I am not sure what to say about people like this because on the one hand it seems that this is essential and at the heart of Christianity, and yet they don’t deny the deity of Christ. They affirm the deity of Christ. They just blur the distinction between the persons. I can simply leave them in God’s gracious hands to judge them and to leave it up to him. I don’t think this is good Christian doctrine, but whether a Modalist is separated from salvation I just don’t feel capable of making that judgment myself. I certainly would not engage in fellowship or ministry cooperation with people who are Modalists because this is heresy. It is not something I think that we can cooperate with.[6] I would separate myself from any person who held to this kind of doctrine in terms of joint ministry or fellowship – other than on a personal level to share Christ. I wouldn’t allow them to be a member of one’s own church, for example, because it is heretical. But I am not prepared to say these people are therefore damned rather than that they are simply deeply confused and perhaps God will have mercy on them. Because all of us have bad theology in some respect or another, though this is more serious. If they denied the deity of Christ, that would be different. But you see they don’t. They are willing to confess Jesus is Lord. If you confess with your lips that Jesus is Lord and believe in your heart that God raised him from the dead, you will be saved, the Scripture says. They meet that condition.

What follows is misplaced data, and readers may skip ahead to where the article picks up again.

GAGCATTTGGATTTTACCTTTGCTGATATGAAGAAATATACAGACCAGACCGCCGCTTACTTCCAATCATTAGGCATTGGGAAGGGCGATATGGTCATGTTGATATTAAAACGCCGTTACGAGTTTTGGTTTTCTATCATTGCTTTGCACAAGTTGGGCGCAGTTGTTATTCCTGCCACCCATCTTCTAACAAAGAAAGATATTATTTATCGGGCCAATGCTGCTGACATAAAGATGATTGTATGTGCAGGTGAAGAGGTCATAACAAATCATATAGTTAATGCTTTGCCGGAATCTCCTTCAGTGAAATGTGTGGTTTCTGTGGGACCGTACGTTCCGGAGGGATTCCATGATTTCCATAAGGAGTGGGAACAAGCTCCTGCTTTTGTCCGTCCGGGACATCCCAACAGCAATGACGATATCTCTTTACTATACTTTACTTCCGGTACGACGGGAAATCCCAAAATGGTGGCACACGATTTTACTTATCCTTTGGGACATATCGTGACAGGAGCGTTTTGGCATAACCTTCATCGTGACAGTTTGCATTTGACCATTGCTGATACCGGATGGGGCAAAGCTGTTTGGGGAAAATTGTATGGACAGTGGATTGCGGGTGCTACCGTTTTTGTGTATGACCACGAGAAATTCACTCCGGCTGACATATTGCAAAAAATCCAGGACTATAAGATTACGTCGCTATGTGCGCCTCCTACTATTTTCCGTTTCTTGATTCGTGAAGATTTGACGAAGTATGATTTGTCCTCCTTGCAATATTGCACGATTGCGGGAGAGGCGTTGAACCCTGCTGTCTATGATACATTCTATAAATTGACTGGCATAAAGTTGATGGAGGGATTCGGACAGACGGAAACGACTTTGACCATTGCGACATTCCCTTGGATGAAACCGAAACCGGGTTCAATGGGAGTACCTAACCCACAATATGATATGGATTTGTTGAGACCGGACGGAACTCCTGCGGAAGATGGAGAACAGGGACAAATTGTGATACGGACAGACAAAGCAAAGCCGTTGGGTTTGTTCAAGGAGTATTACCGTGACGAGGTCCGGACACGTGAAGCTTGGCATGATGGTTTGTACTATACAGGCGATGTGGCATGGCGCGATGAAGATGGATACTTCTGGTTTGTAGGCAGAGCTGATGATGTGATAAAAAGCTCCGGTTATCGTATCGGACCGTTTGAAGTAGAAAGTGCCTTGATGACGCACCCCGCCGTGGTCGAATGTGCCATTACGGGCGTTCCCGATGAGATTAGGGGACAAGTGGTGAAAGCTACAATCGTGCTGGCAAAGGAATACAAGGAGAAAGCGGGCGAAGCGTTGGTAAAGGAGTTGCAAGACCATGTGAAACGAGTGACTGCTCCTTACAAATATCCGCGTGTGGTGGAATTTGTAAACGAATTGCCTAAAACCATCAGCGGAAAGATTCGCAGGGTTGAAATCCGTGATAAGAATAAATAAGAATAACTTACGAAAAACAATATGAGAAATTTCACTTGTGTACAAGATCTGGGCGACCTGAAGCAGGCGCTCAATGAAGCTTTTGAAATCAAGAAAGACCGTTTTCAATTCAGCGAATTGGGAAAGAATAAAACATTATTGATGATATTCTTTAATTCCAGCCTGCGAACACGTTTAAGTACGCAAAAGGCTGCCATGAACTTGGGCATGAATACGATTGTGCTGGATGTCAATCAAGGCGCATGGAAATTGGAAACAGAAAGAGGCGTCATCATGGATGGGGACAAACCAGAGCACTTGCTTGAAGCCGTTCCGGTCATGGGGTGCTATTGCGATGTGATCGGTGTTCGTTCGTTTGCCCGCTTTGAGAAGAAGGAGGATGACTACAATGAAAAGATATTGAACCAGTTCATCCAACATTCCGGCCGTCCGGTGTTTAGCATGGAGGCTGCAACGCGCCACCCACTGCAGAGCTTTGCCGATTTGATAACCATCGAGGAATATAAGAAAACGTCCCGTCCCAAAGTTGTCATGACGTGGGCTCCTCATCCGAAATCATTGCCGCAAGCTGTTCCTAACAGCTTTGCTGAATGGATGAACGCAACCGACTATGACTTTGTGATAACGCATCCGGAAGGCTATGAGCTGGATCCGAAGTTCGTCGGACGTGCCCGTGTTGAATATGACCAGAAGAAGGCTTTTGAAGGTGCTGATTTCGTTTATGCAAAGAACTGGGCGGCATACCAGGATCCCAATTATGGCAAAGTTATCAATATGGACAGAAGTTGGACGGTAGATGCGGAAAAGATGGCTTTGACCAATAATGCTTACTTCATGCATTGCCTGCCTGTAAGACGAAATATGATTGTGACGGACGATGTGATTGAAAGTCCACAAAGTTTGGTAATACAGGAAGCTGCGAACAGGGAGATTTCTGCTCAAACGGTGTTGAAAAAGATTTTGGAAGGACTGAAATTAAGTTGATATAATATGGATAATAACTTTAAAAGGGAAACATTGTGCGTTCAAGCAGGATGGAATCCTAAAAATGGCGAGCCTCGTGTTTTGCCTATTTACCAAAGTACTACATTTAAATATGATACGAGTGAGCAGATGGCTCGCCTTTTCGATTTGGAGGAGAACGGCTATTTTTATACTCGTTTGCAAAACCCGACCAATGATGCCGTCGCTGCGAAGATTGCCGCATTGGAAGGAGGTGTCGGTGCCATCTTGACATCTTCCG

Student: [inaudible]

Dr. Craig: Yeah, where there is one error, there will often be others, won’t there?

Student: [inaudible]

Dr. Craig: Not that I know of. In Against Praxeas, he is using a Latin translation. He contrasts “unum” with “unus.” “Unus” he says would be a personal pronoun. “I and the Father are one unus [person].” But unum he says is an abstract noun – one in essence. He is evidently working with the Latin text of the New Testament, not with the Greek text.

Student: [inaudible]

Dr. Craig: That is correct. This is a narrow segment of Pentecostal. Please don’t anybody misunderstand me to be painting with a broad brush here. Most Pentecostals are wonderful Christian brethren. But there is this segment of Pentecostalism – United Pentecostal Church – that holds to Modalism, this ancient Christian heresy.

Student: [inaudible]